As of December 5th, 2021, Saint Lucia has diagnosed a total of 13,048 cases in the country, with 119 active cases. Since the beginning of the outbreak, 4 major waves of COVID-19 have occurred on the island.
The data suggests that the 4th wave has run its course, closing off on November 16, 2021 with a total of 7,340 cases. The daily infection rate for the last 7 days is 5 per 100,00 population per day, with a transmission rate of 0.8. We have noted a total of 282 COVID-19 deaths. We have 12 positive cases admitted at the Respiratory Hospital, 2 are critically ill 4 severely ill.
On November 26, 2021, WHO designated B.1.1.529 a variant of concern named Omicron based on the mutations that may impact its behaviour. This variant was first reported to WHO from South Africa on November 24, 2021, and to date has been confirmed in the United Kingdom, Canada, Australia, Italy, Germany, Great Britain, Israel, Hong Kong, Belgium, Botswana, Portugal, Austria, Reunion, Spain, Brazil, Czech Republic, United States and Netherlands. Based on the wide distribution of this new variant at this early stage and phylogeny studies it is estimated that this new variant may have been in circulation from October 18, 2021.
This makes travel restrictions from countries with confirmed cases less effective. To date, there is still limited information on Omicron, preliminary evidence suggests that it is 100- 500% more transmissible than the original virus strain. The severity of the disease has not been confirmed compared to infections from other variants. The common symptoms include strong fatigue, throat itchiness, dry cough and muscular pain. Preliminary evidence suggests there may be increased re-infection and breakthrough infections of vaccinated individuals with Omicron. Based on the information on Variants, we know that they can cause severe disease or, in particular to the most vulnerable.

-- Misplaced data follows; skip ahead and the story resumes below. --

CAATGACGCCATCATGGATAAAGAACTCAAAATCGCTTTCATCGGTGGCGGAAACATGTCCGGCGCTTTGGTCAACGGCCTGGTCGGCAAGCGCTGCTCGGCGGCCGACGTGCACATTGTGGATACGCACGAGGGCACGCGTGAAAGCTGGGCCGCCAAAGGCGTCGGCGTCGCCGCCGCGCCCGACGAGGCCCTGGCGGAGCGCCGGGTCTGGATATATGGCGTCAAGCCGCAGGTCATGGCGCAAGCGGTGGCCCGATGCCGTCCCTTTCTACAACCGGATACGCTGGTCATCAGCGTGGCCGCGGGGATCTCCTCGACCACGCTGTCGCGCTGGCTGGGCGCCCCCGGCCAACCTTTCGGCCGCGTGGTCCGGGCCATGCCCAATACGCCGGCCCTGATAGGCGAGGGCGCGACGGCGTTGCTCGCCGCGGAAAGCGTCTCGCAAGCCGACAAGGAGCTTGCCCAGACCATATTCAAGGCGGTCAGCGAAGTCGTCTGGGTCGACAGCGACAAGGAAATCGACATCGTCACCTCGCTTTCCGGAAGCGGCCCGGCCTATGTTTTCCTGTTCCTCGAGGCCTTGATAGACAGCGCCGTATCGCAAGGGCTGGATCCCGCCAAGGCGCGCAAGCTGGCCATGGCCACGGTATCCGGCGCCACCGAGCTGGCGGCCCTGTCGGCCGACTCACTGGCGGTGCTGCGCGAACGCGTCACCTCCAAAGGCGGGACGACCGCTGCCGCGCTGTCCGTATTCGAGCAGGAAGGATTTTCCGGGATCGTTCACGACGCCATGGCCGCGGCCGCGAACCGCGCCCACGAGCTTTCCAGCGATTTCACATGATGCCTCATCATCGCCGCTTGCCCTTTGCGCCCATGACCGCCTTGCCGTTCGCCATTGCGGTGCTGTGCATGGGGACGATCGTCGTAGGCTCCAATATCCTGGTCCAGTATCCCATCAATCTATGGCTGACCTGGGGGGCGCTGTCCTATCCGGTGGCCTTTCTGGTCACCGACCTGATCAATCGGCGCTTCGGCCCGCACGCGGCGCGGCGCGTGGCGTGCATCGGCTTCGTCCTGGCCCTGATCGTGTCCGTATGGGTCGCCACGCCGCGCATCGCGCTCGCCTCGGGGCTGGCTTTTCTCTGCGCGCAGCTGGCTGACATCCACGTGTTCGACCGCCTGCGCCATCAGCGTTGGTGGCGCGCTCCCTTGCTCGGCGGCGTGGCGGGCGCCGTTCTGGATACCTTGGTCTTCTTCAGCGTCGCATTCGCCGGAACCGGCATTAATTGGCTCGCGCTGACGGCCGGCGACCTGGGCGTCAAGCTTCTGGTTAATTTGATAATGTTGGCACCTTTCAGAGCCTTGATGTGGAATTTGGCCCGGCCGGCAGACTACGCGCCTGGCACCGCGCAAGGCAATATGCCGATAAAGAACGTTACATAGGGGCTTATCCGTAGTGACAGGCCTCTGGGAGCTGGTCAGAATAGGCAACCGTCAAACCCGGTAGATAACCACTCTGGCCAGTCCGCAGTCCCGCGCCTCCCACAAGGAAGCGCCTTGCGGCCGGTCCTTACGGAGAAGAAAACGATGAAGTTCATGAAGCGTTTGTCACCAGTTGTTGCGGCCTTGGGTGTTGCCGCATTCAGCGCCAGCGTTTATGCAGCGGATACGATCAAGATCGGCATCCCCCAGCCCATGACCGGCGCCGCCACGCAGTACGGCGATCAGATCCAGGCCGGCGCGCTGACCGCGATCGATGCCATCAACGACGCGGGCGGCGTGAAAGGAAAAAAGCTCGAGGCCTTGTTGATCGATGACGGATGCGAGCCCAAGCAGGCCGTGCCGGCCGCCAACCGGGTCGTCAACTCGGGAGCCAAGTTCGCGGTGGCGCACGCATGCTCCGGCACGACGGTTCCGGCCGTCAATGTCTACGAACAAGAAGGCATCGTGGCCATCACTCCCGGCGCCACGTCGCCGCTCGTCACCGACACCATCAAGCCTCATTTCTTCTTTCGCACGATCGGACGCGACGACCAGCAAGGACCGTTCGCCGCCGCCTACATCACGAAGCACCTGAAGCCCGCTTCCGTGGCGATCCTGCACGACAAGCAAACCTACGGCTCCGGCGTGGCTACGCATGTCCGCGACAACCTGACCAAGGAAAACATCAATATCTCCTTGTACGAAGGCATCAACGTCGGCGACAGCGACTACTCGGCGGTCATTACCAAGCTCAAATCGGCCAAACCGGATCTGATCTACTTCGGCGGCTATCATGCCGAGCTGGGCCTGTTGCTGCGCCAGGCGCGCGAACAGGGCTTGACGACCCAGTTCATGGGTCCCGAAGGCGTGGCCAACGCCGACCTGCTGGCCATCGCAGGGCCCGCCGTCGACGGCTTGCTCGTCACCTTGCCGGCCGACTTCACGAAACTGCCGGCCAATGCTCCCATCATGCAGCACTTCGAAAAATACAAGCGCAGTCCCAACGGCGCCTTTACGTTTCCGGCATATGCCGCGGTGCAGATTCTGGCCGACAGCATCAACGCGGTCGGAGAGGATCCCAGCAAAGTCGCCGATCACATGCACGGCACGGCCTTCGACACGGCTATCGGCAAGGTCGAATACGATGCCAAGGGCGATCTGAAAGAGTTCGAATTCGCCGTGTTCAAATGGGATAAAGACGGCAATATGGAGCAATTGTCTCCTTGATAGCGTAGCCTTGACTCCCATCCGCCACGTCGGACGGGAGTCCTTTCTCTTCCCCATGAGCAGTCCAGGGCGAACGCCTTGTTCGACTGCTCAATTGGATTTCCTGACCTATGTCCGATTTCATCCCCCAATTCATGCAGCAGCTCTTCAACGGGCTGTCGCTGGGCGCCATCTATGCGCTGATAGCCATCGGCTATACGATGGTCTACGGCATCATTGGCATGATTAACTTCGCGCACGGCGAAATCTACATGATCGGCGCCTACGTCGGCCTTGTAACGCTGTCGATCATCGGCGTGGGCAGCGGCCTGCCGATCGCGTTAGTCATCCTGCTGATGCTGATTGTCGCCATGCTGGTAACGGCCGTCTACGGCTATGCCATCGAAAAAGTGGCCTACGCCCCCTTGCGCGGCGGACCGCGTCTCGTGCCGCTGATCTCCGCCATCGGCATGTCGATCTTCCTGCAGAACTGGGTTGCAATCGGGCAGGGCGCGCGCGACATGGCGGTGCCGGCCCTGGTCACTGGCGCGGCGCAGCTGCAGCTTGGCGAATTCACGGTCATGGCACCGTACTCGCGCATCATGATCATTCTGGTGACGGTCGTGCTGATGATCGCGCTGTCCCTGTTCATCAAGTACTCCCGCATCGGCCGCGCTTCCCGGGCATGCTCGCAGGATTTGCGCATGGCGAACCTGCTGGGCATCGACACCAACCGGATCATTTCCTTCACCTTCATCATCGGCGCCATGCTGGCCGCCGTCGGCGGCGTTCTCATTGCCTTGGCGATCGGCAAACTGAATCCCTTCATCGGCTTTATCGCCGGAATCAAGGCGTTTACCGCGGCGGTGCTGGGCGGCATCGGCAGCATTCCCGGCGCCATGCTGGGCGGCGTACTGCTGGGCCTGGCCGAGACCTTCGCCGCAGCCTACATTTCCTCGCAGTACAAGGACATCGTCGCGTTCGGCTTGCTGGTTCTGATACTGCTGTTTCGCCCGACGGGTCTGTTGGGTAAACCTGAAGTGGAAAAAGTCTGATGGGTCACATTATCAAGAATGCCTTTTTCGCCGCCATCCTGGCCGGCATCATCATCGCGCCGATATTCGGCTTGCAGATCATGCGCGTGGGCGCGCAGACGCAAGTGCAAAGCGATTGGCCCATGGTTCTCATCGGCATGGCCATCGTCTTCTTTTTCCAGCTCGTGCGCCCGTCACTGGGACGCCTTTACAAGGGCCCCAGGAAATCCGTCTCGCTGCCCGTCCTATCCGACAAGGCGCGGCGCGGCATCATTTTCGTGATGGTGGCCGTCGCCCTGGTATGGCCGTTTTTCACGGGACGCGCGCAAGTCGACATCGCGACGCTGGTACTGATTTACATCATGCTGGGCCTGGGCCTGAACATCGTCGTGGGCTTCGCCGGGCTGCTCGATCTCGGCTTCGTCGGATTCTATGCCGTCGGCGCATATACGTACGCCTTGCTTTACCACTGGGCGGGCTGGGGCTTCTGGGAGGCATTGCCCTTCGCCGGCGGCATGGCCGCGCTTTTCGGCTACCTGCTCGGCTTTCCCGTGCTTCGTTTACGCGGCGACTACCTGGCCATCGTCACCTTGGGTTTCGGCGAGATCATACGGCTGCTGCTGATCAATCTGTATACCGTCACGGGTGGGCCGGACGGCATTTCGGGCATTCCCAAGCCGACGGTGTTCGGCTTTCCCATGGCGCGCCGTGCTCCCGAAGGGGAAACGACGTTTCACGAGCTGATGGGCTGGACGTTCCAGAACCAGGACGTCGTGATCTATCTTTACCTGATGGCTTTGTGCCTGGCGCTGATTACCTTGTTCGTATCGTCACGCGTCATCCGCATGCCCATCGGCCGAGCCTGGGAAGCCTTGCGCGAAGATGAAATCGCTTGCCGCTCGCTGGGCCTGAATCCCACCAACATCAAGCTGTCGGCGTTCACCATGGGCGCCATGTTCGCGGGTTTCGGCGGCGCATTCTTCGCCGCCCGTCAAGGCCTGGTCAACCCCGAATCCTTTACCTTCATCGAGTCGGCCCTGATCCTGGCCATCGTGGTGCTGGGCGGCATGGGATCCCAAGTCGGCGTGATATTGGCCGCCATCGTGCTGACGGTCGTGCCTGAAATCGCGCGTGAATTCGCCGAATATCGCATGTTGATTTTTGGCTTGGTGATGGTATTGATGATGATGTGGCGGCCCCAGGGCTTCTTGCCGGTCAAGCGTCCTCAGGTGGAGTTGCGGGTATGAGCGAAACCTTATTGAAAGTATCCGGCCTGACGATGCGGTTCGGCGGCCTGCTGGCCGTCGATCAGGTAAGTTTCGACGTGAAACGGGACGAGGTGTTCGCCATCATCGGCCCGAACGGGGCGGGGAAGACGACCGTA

Our first line of defense must be prevention followed by control and reduced transmission measures. The effectiveness of the available vaccines suggests that the current vaccines remain effective against severe disease and death. Omicron is accurately detected using PCR testing method but it is not known whether it is detected by rapid Antigen tests. The effectiveness of the current treatment regimens is also still being assessed.
In an effort to reduce the impact of this new variant and COVID-19 in general specific interventions are necessary. These include increased surveillance for early detection, sequencing capacities which CARPHA has the ability to carry out, ensure optimum testing capacity and the strengthening of infection prevention and control measures and public health and social measures.
Vaccination and booster doses for those advised remain our most important measures at this point in reducing the health implications of this new variant. The Pfizer and Astra Zeneca vaccines are available at the various wellness centers and advertised sites. These vaccines have been proven to be safe and effective in protecting persons from developing COVID- 19, its severe forms, complications, hospitalizations and death. The booster Pfizer vaccine is also available for persons who have had both doses of the Astra Zeneca for over 6 months.